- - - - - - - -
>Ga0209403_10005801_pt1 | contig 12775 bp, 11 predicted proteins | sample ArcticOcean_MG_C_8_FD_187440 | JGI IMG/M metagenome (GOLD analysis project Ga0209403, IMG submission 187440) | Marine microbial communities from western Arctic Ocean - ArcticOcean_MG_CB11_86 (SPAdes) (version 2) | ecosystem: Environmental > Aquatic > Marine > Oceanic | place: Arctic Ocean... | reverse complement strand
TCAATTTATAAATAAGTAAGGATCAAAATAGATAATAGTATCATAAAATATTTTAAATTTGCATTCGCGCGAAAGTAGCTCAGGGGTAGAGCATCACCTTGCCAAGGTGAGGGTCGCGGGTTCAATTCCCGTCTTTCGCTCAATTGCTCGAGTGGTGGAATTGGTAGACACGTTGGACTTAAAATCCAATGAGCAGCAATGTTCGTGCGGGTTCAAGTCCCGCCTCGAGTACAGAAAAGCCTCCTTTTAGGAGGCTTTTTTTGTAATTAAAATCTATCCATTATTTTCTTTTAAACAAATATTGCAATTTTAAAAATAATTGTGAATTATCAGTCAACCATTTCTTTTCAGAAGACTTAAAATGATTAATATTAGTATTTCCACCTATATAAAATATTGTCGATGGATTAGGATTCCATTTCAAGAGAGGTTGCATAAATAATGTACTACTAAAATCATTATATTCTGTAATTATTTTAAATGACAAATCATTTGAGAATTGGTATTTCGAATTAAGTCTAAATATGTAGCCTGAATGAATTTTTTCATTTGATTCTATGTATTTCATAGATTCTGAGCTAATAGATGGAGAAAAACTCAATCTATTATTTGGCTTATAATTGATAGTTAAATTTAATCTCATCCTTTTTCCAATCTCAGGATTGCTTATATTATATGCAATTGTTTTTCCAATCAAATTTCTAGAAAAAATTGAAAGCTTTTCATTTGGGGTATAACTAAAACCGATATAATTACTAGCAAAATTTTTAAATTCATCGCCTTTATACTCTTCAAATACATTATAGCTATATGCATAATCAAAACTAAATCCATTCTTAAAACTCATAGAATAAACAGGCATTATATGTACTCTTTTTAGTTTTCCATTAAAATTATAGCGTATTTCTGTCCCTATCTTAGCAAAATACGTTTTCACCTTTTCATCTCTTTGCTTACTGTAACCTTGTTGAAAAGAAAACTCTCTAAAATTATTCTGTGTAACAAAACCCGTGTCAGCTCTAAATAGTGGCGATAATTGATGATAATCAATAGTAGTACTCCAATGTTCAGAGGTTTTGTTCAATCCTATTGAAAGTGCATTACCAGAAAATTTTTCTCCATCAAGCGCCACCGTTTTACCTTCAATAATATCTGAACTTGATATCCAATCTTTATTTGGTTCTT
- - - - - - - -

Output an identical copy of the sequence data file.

>Ga0209403_10005801_pt1 | contig 12775 bp, 11 predicted proteins | sample ArcticOcean_MG_C_8_FD_187440 | JGI IMG/M metagenome (GOLD analysis project Ga0209403, IMG submission 187440) | Marine microbial communities from western Arctic Ocean - ArcticOcean_MG_CB11_86 (SPAdes) (version 2) | ecosystem: Environmental > Aquatic > Marine > Oceanic | place: Arctic Ocean... | reverse complement strand
TCAATTTATAAATAAGTAAGGATCAAAATAGATAATAGTATCATAAAATATTTTAAATTTGCATTCGCGCGAAAGTAGCTCAGGGGTAGAGCATCACCTTGCCAAGGTGAGGGTCGCGGGTTCAATTCCCGTCTTTCGCTCAATTGCTCGAGTGGTGGAATTGGTAGACACGTTGGACTTAAAATCCAATGAGCAGCAATGTTCGTGCGGGTTCAAGTCCCGCCTCGAGTACAGAAAAGCCTCCTTTTAGGAGGCTTTTTTTGTAATTAAAATCTATCCATTATTTTCTTTTAAACAAATATTGCAATTTTAAAAATAATTGTGAATTATCAGTCAACCATTTCTTTTCAGAAGACTTAAAATGATTAATATTAGTATTTCCACCTATATAAAATATTGTCGATGGATTAGGATTCCATTTCAAGAGAGGTTGCATAAATAATGTACTACTAAAATCATTATATTCTGTAATTATTTTAAATGACAAATCATTTGAGAATTGGTATTTCGAATTAAGTCTAAATATGTAGCCTGAATGAATTTTTTCATTTGATTCTATGTATTTCATAGATTCTGAGCTAATAGATGGAGAAAAACTCAATCTATTATTTGGCTTATAATTGATAGTTAAATTTAATCTCATCCTTTTTCCAATCTCAGGATTGCTTATATTATATGCAATTGTTTTTCCAATCAAATTTCTAGAAAAAATTGAAAGCTTTTCATTTGGGGTATAACTAAAACCGATATAATTACTAGCAAAATTTTTAAATTCATCGCCTTTATACTCTTCAAATACATTATAGCTATATGCATAATCAAAACTAAATCCATTCTTAAAACTCATAGAATAAACAGGCATTATATGTACTCTTTTTAGTTTTCCATTAAAATTATAGCGTATTTCTGTCCCTATCTTAGCAAAATACGTTTTCACCTTTTCATCTCTTTGCTTACTGTAACCTTGTTGAAAAGAAAACTCTCTAAAATTATTCTGTGTAACAAAACCCGTGTCAGCTCTAAATAGTGGCGATAATTGATGATAATCAATAGTAGTACTCCAATGTTCAGAGGTTTTGTTCAATCCTATTGAAAGTGCATTACCAGAAAATTTTTCTCCATCAAGCGCCACCGTTTTACCTTCAATAATATCTGAACTTGATATCCAATCTTTATTTGGTTCTT